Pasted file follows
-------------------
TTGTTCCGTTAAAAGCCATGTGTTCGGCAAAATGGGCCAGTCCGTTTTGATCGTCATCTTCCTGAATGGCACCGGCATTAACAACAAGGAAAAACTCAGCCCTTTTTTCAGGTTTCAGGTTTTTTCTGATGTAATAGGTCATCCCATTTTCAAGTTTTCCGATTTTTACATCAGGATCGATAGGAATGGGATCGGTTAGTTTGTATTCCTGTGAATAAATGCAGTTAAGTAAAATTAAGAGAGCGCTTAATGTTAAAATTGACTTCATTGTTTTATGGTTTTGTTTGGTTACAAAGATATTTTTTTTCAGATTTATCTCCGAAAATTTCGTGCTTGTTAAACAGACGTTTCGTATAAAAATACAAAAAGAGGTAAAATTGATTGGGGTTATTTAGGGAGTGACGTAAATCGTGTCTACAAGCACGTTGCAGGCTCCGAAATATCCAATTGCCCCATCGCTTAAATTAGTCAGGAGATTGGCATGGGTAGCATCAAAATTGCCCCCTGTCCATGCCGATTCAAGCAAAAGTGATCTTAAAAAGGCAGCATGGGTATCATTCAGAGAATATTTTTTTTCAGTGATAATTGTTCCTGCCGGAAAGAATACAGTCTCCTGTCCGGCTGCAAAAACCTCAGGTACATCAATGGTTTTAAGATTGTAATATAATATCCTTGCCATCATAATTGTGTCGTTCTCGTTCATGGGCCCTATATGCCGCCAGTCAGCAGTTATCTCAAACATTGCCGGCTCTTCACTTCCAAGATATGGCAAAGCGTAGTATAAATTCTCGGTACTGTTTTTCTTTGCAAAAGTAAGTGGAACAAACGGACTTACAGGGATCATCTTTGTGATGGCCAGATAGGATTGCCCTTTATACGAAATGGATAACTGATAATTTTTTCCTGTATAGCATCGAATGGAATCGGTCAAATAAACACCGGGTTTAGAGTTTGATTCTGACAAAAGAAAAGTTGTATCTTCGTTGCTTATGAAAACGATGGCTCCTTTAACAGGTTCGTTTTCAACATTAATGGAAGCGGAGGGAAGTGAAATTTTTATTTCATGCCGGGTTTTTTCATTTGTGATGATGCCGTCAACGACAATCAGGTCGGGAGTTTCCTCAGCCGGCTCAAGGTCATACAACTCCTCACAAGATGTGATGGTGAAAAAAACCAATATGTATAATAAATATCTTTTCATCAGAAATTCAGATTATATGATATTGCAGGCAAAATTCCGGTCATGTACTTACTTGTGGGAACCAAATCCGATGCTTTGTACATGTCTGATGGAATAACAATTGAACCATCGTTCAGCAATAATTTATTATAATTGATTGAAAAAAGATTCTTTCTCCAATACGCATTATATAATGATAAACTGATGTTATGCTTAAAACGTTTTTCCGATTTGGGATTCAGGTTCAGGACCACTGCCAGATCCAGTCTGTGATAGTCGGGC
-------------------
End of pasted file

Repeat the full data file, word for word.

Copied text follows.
TTGTTCCGTTAAAAGCCATGTGTTCGGCAAAATGGGCCAGTCCGTTTTGATCGTCATCTTCCTGAATGGCACCGGCATTAACAACAAGGAAAAACTCAGCCCTTTTTTCAGGTTTCAGGTTTTTTCTGATGTAATAGGTCATCCCATTTTCAAGTTTTCCGATTTTTACATCAGGATCGATAGGAATGGGATCGGTTAGTTTGTATTCCTGTGAATAAATGCAGTTAAGTAAAATTAAGAGAGCGCTTAATGTTAAAATTGACTTCATTGTTTTATGGTTTTGTTTGGTTACAAAGATATTTTTTTTCAGATTTATCTCCGAAAATTTCGTGCTTGTTAAACAGACGTTTCGTATAAAAATACAAAAAGAGGTAAAATTGATTGGGGTTATTTAGGGAGTGACGTAAATCGTGTCTACAAGCACGTTGCAGGCTCCGAAATATCCAATTGCCCCATCGCTTAAATTAGTCAGGAGATTGGCATGGGTAGCATCAAAATTGCCCCCTGTCCATGCCGATTCAAGCAAAAGTGATCTTAAAAAGGCAGCATGGGTATCATTCAGAGAATATTTTTTTTCAGTGATAATTGTTCCTGCCGGAAAGAATACAGTCTCCTGTCCGGCTGCAAAAACCTCAGGTACATCAATGGTTTTAAGATTGTAATATAATATCCTTGCCATCATAATTGTGTCGTTCTCGTTCATGGGCCCTATATGCCGCCAGTCAGCAGTTATCTCAAACATTGCCGGCTCTTCACTTCCAAGATATGGCAAAGCGTAGTATAAATTCTCGGTACTGTTTTTCTTTGCAAAAGTAAGTGGAACAAACGGACTTACAGGGATCATCTTTGTGATGGCCAGATAGGATTGCCCTTTATACGAAATGGATAACTGATAATTTTTTCCTGTATAGCATCGAATGGAATCGGTCAAATAAACACCGGGTTTAGAGTTTGATTCTGACAAAAGAAAAGTTGTATCTTCGTTGCTTATGAAAACGATGGCTCCTTTAACAGGTTCGTTTTCAACATTAATGGAAGCGGAGGGAAGTGAAATTTTTATTTCATGCCGGGTTTTTTCATTTGTGATGATGCCGTCAACGACAATCAGGTCGGGAGTTTCCTCAGCCGGCTCAAGGTCATACAACTCCTCACAAGATGTGATGGTGAAAAAAACCAATATGTATAATAAATATCTTTTCATCAGAAATTCAGATTATATGATATTGCAGGCAAAATTCCGGTCATGTACTTACTTGTGGGAACCAAATCCGATGCTTTGTACATGTCTGATGGAATAACAATTGAACCATCGTTCAGCAATAATTTATTATAATTGATTGAAAAAAGATTCTTTCTCCAATACGCATTATATAATGATAAACTGATGTTATGCTTAAAACGTTTTTCCGATTTGGGATTCAGGTTCAGGACCACTGCCAGATCCAGTCTGTGATAGTCGGGC